One of the many things wrong with Call of Duty: Ghosts is its miserly feedback loops. Killstreaks are built dull to emphasise gun-on-gun gameplay. Nothing you can earn is particularly useful, in my experience at least, and it's hell to even get them with every corner stuffed with stationary 12 year-olds looking to pad their kill/death ratio. Ghosts just isn't fun. It's all build, no release. Maybe that's why Infinity Ward have taken to importing ever more ludicrous care package rewards? The latest DLC contains ghost pirates, Egyptian curses, hyper-caffeinated El Mariachi modes and Modern Warfare 2's omnipotent gunship.
Phew! For a minute there I thought NetherRealm Studios might be tied up delivering nothing but DC superhero fighters for the foreseeable future. If this Mortal Kombat X tease is to believed, players can snatch up background elements to pound their opponents with. How's that for next-gen?
X-Men: First Class is the first film in the series to even attempt to capture the joyful exuberance of Stan Lee and Jack Kirby's original comics. In the 1960s Marvel was issuing beautiful pop-art masterpieces that crossed archetypal superheroics with the naturalistic hesitancy of romance comics. First Class broadly adapts the key incidents of The X-Men #1 - Professor X trains his mutant students while Magneto experiments with his ability to control missiles.
While the Bryan Singer films heave with misunderstood loners deigning to interact, Jane Goldman and Matthew Vaughn serve up two heroes that strive to teach. I had an idea from a half-remembered cinema screening that First Class' children got in the way, clogging up airtime that rightly should have been apportioned to Magneto's one-man Mossad routine. This isn't the case. The school environment that drives the second act allows us a deeper, more personal understanding of First Class' two leads.
We get to see James McAvoy's Xavier, a character usually presented as a pat patriarch, earn his position. This Xavier is basically a super positive youth worker, keen to create a stable setting that'll allow his children to excel. He doesn't needle or manipulate his X-Men, he challenges and praises them, daring them to do better. Michael Fassbender's Magneto tempers this exuberance with a calm, pro-mutant militancy, any cool guy posturing counterbalanced by his quiet sincerity. He's basically a dapper art teacher who'll share a ciggy with the kids.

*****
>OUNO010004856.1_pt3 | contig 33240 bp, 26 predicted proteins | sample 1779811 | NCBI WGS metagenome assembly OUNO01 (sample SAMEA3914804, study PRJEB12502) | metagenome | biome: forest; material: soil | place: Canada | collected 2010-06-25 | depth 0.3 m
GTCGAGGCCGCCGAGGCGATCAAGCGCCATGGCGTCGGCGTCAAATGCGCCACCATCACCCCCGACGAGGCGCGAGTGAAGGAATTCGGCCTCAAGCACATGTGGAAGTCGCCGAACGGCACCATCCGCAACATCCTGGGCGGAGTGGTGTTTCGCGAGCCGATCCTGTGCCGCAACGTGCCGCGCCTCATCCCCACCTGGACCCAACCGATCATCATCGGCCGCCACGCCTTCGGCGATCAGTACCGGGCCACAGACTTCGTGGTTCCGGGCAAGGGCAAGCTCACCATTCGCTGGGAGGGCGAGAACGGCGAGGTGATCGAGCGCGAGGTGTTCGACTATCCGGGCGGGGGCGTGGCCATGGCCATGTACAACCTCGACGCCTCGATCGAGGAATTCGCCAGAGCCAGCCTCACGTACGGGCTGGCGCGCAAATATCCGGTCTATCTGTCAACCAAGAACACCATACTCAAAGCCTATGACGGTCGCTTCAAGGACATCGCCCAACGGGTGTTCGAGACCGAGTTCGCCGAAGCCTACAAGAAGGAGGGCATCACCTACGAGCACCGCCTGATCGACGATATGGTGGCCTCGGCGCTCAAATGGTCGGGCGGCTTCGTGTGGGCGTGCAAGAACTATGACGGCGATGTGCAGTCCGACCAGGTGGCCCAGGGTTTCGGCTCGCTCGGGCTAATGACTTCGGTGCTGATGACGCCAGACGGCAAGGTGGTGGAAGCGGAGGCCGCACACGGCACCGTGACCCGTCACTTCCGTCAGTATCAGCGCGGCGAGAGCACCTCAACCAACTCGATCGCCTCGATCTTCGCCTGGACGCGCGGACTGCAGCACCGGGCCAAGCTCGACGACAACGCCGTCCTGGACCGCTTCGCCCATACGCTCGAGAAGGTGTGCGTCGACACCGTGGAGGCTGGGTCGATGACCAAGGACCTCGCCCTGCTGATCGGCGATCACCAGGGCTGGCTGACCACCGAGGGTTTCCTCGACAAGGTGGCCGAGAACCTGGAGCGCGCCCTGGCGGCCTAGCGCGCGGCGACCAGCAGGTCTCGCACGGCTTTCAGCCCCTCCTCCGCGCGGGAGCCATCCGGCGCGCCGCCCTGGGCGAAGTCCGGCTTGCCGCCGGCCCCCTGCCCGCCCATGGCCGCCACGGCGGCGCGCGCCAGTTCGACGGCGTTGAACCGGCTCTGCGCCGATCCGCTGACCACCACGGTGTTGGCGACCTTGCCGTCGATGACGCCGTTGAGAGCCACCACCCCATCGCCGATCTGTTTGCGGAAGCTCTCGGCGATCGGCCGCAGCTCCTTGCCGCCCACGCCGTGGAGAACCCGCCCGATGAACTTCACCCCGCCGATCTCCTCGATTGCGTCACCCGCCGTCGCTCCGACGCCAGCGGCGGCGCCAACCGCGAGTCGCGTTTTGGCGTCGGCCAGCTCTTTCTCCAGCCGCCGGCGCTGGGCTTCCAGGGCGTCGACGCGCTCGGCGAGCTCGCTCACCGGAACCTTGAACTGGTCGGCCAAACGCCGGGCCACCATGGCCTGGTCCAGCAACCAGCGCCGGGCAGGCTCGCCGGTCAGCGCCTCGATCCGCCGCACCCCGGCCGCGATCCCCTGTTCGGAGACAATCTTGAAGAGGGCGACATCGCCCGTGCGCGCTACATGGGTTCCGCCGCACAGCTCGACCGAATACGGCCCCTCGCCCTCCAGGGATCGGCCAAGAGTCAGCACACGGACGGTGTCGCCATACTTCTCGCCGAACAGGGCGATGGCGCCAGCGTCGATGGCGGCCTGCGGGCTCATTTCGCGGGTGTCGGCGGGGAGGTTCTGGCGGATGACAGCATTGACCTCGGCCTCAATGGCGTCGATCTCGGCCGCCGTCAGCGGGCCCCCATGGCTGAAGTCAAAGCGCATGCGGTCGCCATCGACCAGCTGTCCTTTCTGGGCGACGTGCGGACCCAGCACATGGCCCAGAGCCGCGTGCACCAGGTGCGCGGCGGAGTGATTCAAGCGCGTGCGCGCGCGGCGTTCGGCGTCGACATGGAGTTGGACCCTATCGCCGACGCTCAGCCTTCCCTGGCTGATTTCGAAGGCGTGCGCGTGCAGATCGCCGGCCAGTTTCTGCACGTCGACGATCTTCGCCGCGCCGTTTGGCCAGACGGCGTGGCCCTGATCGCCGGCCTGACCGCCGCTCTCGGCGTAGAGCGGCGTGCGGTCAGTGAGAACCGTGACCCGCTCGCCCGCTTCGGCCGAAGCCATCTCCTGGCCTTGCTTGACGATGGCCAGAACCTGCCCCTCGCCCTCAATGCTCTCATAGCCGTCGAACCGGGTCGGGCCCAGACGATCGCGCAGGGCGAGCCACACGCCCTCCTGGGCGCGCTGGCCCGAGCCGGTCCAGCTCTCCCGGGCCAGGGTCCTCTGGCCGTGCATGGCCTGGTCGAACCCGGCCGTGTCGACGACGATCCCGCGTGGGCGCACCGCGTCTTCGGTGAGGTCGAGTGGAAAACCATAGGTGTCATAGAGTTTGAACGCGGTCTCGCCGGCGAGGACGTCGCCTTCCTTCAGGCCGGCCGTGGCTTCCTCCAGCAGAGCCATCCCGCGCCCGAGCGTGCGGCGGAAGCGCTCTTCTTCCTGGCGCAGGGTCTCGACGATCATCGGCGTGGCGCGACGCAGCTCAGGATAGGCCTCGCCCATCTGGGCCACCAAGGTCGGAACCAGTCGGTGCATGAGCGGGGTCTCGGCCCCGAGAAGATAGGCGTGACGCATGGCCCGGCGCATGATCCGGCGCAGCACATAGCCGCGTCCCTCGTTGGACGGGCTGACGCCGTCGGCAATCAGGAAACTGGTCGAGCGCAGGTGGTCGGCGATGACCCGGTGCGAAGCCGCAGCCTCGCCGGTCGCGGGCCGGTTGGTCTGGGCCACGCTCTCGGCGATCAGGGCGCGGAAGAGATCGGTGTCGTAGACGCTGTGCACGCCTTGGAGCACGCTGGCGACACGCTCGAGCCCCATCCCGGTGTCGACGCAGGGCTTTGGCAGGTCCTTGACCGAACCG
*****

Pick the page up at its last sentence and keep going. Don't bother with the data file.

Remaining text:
Xavier's Atomic Age Hogwarts is framed by a socio-political milieu that takes in international brainwashing conspiracies and the Cuban missile crisis. Unusually, neither side is presented as particularly aggressive, both nations lumbered with warmongering generals being puppeteered by Kevin Bacon's ex-Nazi, Sebastian Shaw. The leader of a shadowy cabal called The Hellfire Club, Shaw plots to set the world ablaze in the hope that the radioactive fallout will genetically alter the survivors. First Class aligns mutants with those other mainstays of Cold War sci-fi, the American big bugs and Japanese kaiju. All children of the atom.
Goldman and Vaughn also steer the film away from specifically discussing X-Men as a metaphor for the civil rights movement. Perhaps they recognised that mapping two white fellows onto Martin Luther King Jr and Malcolm X was, at the very least, incredibly disingenuous? Ideas about individual agency do drive character arcs but they're more about self-reliance and personal pride than creating a way in which handsome white characters can feign minority status. Instead, Xavier and Magneto enjoy dilemmas keyed to their own backgrounds. The moneyed, educated Xavier purposes his wealth, using it to train an egalitarian special forces unit. Magneto is the State of Israel, getting strapped and refusing to be a victim ever again.
Sunday, 1 June 2014
This close to release you'd expect The Evil Within to look a little more polished. Waste ammo shooting a jittery cyber ghost and you at least expect something dynamic to happen when he finally backs you into a corner. Maybe Tango Gameworks are intentionally holding back on the death animations? I can't imagine the game will ship with that obscured explosion touch. I hope not anyway. Elsewhere we get a tease of the game's shape - rapid environmental changes, quick think death traps, and roaming around searching for keys. For a fan of Shinji Mikami's Resident Evil entries, that's very exciting.